“Start where you are. Use what you have. Do what you can.” These are the words of the late tennis star and humanitarian, Arthur Ashe. I thought them apropos of the season for a number of reasons. It is, after all, graduation season. The colleges are out already and my son graduates high school today. Between myself, my wife and children, my family has a lot of experience with a lot of graduations and these words could seem quite useful to new graduates embarking upon the next phase of their lives. In fact, I wish someone had said them to me when I graduated high school in 1973.
We often tell our graduates that they must find their inner muse and pursue their passion. That’s pretty hard to do when the sum total of life experience is so small. I recently heard some good advice from an unlikely source in the NY Times: go find something that is broken, something that irks you and fix it. Your passion will find you. This is the best advice I’ve read in The Times in a long while.
There are few perfect moments in life when everything comes together in harmonious junction and the way forward lies clear and unambiguous. We usually cannot afford to wait for those precious moments lest we become paralyzed in our action. Most times, we are forced to cast our net into the deep and hope for the best. This is where faith meets opportunity.
And opportunity, or more accurately, the lack of it, brings me to the meat of this essay. The economy is in shambles and Congress and the Administration seem content to extract sound bytes and posture to create the most embarrassing voting records for the 2012 election cycle rather than confront the dilemma that is at our doorstep in 2011. Our dismal economy is robbing the Class of 2011 of its opportunity, just as it did for the Class of 2010 and 2009.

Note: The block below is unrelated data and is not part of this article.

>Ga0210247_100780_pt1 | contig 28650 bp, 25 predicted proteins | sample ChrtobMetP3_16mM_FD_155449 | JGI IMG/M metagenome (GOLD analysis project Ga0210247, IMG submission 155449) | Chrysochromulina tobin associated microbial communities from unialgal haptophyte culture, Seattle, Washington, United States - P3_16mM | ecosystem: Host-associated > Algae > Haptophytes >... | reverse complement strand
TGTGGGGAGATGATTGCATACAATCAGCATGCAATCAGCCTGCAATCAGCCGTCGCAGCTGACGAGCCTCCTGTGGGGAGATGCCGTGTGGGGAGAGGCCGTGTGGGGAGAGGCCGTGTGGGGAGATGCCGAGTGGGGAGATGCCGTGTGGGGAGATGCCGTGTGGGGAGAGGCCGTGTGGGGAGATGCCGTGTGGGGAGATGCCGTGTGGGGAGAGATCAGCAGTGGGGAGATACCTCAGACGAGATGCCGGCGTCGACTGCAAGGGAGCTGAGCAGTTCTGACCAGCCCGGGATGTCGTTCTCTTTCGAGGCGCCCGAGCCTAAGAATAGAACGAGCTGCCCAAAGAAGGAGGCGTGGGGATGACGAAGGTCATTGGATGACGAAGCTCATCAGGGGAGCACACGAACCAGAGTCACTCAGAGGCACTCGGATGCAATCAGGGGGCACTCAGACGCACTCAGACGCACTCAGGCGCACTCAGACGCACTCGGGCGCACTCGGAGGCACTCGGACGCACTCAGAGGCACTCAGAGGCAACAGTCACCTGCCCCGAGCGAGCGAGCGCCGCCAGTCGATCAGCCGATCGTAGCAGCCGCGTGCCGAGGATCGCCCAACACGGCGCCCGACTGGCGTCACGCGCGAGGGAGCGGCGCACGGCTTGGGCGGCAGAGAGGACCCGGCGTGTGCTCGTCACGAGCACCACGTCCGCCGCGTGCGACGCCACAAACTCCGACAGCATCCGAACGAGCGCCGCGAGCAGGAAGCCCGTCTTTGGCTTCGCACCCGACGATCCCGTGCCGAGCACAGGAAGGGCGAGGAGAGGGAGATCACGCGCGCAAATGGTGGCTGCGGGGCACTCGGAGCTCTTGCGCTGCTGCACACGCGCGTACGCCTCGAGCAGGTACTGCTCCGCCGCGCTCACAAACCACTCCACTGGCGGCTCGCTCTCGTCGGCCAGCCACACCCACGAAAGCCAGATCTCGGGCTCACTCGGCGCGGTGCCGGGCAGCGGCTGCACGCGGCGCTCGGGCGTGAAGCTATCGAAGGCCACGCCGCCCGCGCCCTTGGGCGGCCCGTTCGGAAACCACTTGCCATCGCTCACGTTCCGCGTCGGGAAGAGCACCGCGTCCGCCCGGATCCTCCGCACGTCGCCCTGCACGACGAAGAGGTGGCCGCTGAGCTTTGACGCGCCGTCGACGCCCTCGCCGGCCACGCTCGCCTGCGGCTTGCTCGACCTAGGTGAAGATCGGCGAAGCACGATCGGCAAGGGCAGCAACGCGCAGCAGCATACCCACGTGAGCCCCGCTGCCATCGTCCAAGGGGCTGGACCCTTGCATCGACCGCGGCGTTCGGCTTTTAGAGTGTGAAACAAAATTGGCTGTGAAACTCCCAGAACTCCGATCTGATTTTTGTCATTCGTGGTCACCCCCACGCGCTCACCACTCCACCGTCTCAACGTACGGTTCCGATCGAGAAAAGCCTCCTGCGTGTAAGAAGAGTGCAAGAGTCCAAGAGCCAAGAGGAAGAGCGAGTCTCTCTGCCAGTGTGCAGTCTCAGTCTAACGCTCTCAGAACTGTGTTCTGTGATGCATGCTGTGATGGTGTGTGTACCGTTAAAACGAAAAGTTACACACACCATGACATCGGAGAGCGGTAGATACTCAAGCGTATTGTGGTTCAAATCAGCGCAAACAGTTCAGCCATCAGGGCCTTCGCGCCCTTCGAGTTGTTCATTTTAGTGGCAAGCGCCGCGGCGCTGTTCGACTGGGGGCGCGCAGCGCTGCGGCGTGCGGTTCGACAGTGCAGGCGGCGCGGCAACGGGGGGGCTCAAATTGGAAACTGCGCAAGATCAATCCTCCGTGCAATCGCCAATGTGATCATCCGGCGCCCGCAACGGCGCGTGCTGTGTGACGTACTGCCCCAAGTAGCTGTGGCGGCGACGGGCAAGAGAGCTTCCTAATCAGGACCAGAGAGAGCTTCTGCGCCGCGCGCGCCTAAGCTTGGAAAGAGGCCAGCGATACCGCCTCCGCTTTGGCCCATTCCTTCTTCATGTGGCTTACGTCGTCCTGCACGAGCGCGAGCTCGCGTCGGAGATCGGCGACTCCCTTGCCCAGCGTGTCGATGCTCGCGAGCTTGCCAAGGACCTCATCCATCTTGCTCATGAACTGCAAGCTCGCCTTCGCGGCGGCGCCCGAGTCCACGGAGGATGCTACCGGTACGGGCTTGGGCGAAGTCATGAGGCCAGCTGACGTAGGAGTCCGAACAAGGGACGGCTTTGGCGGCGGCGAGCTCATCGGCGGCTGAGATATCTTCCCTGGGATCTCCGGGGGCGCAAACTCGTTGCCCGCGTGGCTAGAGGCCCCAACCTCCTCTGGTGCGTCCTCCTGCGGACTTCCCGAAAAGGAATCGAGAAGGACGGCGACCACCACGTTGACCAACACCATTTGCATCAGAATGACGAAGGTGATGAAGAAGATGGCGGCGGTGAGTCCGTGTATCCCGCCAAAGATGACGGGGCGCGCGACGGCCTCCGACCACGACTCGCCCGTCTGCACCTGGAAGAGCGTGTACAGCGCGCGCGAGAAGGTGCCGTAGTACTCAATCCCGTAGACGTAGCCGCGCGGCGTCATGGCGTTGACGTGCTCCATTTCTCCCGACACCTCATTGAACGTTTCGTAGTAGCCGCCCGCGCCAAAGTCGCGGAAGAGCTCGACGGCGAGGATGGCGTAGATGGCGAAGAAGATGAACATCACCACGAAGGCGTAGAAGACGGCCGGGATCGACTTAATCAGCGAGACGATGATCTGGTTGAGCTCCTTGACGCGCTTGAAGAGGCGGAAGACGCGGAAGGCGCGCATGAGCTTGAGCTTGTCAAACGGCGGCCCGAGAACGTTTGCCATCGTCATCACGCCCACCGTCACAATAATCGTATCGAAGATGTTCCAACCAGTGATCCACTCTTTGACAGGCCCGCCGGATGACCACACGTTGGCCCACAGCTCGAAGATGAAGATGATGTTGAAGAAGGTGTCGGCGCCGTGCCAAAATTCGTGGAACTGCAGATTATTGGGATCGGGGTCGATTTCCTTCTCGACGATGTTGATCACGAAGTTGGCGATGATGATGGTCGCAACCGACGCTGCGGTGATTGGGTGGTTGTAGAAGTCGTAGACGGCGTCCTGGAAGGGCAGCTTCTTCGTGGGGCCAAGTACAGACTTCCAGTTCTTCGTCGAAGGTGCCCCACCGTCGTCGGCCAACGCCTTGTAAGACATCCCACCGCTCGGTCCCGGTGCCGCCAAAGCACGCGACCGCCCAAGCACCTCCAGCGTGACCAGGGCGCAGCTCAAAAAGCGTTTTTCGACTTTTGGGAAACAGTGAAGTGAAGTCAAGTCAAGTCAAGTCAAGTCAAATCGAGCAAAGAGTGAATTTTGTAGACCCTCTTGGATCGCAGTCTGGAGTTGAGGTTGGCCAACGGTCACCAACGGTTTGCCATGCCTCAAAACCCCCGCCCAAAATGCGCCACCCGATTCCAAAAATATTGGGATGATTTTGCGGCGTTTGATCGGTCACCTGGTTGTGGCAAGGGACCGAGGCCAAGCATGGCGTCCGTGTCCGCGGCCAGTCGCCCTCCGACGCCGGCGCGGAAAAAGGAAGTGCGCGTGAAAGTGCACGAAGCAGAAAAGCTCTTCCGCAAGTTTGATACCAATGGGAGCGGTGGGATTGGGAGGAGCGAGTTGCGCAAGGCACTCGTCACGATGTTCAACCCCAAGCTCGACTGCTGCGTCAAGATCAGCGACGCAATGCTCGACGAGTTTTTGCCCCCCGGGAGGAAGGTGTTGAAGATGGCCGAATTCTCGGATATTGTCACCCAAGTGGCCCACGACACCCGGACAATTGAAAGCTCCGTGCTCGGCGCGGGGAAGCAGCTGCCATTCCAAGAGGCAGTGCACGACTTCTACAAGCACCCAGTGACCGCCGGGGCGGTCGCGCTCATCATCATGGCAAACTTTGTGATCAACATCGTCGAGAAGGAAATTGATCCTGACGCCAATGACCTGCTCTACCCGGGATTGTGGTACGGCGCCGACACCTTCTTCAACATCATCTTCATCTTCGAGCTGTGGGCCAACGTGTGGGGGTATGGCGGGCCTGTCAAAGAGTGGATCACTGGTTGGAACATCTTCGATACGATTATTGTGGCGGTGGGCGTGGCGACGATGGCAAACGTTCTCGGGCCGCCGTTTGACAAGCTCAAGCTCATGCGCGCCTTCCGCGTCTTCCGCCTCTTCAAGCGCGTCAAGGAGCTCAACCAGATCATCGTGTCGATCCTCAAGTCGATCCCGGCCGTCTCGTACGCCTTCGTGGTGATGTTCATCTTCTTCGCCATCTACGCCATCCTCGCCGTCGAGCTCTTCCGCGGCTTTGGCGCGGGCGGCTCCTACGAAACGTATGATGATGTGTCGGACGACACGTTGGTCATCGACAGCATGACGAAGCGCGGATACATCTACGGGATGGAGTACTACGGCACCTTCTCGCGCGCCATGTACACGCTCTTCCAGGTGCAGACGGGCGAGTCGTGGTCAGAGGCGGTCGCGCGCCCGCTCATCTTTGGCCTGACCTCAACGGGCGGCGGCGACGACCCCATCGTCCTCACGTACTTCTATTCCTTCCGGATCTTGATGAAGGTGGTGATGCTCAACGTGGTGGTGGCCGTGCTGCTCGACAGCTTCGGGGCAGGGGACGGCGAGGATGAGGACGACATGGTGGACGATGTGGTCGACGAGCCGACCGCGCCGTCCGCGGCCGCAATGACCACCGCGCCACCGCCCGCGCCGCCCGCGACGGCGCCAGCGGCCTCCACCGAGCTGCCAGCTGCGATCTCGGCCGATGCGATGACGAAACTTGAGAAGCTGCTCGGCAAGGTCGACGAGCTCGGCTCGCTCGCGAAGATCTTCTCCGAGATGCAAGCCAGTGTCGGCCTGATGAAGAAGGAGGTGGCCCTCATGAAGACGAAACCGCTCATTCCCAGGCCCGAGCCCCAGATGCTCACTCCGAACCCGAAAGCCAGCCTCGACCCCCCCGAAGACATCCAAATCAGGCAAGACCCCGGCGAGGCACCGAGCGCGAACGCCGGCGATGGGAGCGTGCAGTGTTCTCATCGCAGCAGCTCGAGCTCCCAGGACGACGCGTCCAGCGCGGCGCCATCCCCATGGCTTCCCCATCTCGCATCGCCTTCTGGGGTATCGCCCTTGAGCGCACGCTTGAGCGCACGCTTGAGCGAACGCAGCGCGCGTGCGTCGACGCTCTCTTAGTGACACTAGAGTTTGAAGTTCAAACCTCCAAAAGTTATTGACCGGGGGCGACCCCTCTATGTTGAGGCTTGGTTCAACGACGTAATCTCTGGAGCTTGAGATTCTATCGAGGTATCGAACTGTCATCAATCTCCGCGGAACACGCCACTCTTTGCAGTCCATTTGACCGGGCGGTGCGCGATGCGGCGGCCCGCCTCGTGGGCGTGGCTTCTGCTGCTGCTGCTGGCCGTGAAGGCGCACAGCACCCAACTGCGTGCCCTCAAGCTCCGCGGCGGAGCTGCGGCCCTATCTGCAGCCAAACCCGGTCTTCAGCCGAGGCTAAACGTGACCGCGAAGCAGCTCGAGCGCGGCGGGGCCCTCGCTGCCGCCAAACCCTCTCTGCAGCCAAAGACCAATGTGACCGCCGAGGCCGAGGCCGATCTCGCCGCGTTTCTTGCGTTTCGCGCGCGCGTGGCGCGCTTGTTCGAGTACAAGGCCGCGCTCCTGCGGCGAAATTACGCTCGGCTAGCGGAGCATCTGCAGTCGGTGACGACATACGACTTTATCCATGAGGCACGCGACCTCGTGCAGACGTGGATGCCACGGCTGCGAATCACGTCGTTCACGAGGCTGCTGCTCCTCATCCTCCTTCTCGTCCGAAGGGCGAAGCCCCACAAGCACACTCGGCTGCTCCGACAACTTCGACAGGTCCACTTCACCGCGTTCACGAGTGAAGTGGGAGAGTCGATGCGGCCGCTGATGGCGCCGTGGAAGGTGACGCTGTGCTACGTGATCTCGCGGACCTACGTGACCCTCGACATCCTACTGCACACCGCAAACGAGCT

Our recent graduates are piling up along the shoreline waiting for the previous wave of graduates to advance inshore. Their ranks are being decimated of hope for the future with each pressing wave. College grads with freshly minted degrees are serving lattes at the local Starbucks and eating ramen noodles with little hope of paying down their college loans let alone following their muse. And, with each passing month, they are losing more hope that their future will bring a meaningful opportunity.
I have recently returned from a business trip to Asia. The hotels are full; the restaurants are full; the factories are full. The future for Asia seems incandescent. I know what hope and opportunity look like. I just saw it and I remember when that hope was here in America. Hope has become the principal US export. Long gone are growth rates in excess of 5%. We are mired in something less than 2%. And that is hardly enough growth to employ our latest graduates no less rehire any of our lost workforce that now numbers 13.6 million people.
You have read the dismal figures on the US economy this week. Unemployment up; factories down. In Washington, the monotonous political beat goes on. Political fundraising and K Street activity thrive unabated. They are fighting over the morsels on the floor when the real meat is on the table.
Start where you are. We know the score. Congressional policies that have pandered to special interests for the sake of campaign contributions has led to overly complex and heavily tailored tax breaks that have worked against our national best interests. We know this and with courageous leadership, we can remediate the situation. But the outlook for courageous leadership is bleak from most quadrants.
Use what you have. The United States is not without clout. Ours is still the largest and most creative economy in the world. Our currency is still the default currency. Our military is without a close second. We can project power anywhere in the world without significant opposition. Lead, damn it, lead. Lead, follow or get out of the way.
Do what you can. We may not be able to fix everything at once but surely we must be able to agree to fix something that is broken: the budget, the economy; long term taxation; capital investment; foreign policy, to name a few. Fix these and our passion will find us.
We are not what we once were, said Ulysses, but we are what we are: Strong in will; to find, to seek, to strive and not to yield. I would prefer that this great republic go down swinging having dared mighty things than to succumb to that gray twilight that knows neither victory nor defeat. And Washington, led by either party, is basking in twilight.